Dismayed conservatives landed on an explanation: paid protestors, probably funded by liberal philanthropist George Soros, were responsible for this ruckus. Sean Spicer explained to Fox News that what was happening was “a very paid, Astroturf-type movement.” Representative Dave Brat urged the press to “Google ‘Indivisible ’ and the Soros-funded movement that is pushing all of this.” Right-wingers started hunting for evidence of this shadowy conspiracy. They published exposés “revealing” the secret playbook being used to disrupt town halls (aka the Indivisible Guide). A conservative opposition research firm even sent a tracker to follow us at a donor conference and posted creepy, surreptitious video of us on a right-wing news site in a bizarre effort to “prove” that we were Soros funded. (At the time, we weren’t.)
These allegations drew on an age-old anti-Semitic smear: that a Jewish banker was pulling strings behind the scenes to create chaos. They were also hilariously false. And while we were nervous about the security implications of becoming right-wing targets, we were mostly struck by the irony of being branded a slick Astroturf operation. As of February 2017, our fledgling organization was the functional equivalent of a bunch of kids in a trench coat pretending to be an adult. We had a website and an email address. We were talking to Indivisible groups, getting press, forming partnerships, sending emails to our growing list, producing policy analysis, and publishing social media updates. From the outside, we were doing a pretty solid impersonation of an actual nonprofit with staff and a budget. In reality, we were a collective of roughly one hundred frazzled, sleep-deprived volunteers rapidly approaching the end of our collective ropes. Our biggest expenses to date had been T-shirts and pizza for volunteers, which we put on our personal credit card. We ’d quit our jobs, but no one had gotten a dime of pay yet. And we sure weren’t paying anyone else.
The idea that some deep-pocketed donor was paying for all this was also absurd and darkly hilarious to the Indivisible leaders spending their nights, weekends, and fake sick days building the burgeoning movement nationwide. “Soros-funded Astroturf ” became something of an inside joke for the Indivisible movement. Group leaders would show up at mass protests with signs that said “Hey, George, where ’s my check?” or wearing shirts emblazoned with the moniker “Unpaid Protestor.”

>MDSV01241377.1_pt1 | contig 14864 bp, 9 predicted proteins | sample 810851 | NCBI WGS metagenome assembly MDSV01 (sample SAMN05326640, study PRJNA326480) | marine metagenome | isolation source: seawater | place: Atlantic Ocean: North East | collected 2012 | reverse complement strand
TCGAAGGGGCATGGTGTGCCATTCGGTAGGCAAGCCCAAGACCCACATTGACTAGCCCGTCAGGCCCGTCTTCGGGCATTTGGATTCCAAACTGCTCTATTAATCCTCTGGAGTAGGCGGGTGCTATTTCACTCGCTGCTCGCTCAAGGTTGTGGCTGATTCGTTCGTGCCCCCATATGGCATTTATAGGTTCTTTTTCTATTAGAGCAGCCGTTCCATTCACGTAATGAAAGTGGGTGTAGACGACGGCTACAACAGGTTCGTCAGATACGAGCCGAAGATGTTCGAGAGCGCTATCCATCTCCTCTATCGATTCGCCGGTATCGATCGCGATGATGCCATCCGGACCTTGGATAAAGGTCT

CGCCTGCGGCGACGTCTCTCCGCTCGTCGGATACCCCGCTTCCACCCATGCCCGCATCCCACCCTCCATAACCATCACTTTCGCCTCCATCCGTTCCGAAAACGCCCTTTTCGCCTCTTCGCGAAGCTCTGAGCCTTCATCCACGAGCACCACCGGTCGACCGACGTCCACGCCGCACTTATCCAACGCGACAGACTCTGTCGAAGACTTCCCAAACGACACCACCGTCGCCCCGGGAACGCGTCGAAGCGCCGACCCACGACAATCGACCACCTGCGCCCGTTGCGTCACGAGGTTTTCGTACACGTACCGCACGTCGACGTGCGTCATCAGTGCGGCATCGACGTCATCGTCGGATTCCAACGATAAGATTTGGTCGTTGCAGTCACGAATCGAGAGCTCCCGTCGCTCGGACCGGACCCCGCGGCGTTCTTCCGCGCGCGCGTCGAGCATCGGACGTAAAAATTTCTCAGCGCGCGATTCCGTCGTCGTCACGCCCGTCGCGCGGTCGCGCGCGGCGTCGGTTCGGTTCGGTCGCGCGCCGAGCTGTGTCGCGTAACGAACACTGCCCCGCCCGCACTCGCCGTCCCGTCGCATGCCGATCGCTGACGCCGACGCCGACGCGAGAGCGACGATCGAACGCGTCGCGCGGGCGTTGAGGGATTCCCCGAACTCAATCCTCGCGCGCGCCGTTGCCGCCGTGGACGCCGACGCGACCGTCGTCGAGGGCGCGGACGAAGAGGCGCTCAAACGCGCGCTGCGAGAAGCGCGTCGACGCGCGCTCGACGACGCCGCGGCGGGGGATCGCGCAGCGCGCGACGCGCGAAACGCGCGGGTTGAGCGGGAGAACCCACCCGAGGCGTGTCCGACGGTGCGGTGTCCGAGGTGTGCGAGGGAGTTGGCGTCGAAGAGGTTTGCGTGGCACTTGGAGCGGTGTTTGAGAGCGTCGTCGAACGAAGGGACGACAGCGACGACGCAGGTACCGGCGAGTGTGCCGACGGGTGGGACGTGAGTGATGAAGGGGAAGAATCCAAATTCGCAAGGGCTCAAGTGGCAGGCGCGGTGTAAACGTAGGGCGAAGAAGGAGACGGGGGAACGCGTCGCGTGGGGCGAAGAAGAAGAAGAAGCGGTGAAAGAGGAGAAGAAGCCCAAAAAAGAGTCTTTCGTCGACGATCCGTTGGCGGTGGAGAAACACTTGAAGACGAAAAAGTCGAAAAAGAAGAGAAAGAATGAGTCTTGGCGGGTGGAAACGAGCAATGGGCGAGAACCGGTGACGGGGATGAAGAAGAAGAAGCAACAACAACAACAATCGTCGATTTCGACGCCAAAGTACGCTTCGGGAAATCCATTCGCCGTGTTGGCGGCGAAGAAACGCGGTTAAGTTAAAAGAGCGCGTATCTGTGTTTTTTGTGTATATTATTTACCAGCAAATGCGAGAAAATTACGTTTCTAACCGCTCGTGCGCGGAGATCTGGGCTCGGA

At the same time, the right-wing pushback was also taking stranger and scarier forms for groups around the country. In California, Republican representative Dana Rohrabacher’s office called the cops on a group of moms from Indivisible OC 48 after a bizarre scuffle in which a Rohrabacher staffer accidentally hit a toddler with a door—the toddler had been delivering Valentine ’s Day cards—then fell over herself. Rohrabacher followed up by issuing an unhinged press release denouncing the moms as a “mob” of “unruly activists” who were “enemies of American self-government and democracy.” Indivisible OC 48’s leaders were subjected to vicious online fury and harassment, but Indivisible OC 48 doubled down on its scrutiny of Rohrabacher.
Those organizing in traditionally conservative areas ran into their own problems. Sarah Herron, the leader in Indivisible East Tennessee, noted the fear of social and professional reprisals against those closely affiliated with anti-Trump resistance. One Southern Indivisible organizer who made headlines organizing to pressure her conservative electeds to hold town halls was told by her employer that she ’d have to quit Indivisible or quit her job. She handed in her resignation the next day.
But this kind of experience wasn’t just confined to red states. New Jersey’s NJ 11th for Change was an Indivisible group that had been pushing Republican representative Rodney Frelinghuysen through a well-organized weekly event called “Fridays with Frelinghuysen” (which Frelinghuysen was invited to but never attended). The group was rocked when Frelinghuysen responded to the pressure by reaching out directly to the bank where one group leader, Saily Avelenda, was employed to complain to her bosses. Under pressure from the bank, Avelenda quit her job, then took her story—including the handwritten note Frelinghuysen had sent to a board member of the bank— to the press.
These are just a few of the stories that came back to us. For every one recounted here, there were more stories we heard from grassroots leaders across the country facing threats, ostracism, and even violence in their communities—all for standing up and making their voices heard. But the Indivisible movement kept building. These leaders had gotten involved because the country had fallen into the hands of a vile, dangerous bully. They were not going to put up with harassment in their own communities.
From the forthcoming book WE ARE INDIVISIBLE: A Blueprint for Democracy After Trump by Leah Greenberg and Ezra Levin. Copyright © 2019 by Leah Greenberg and Ezra Levin. Published by One Signal Publishers/Atria Books, an Imprint of Simon & Schuster, Inc. Reprinted by permission.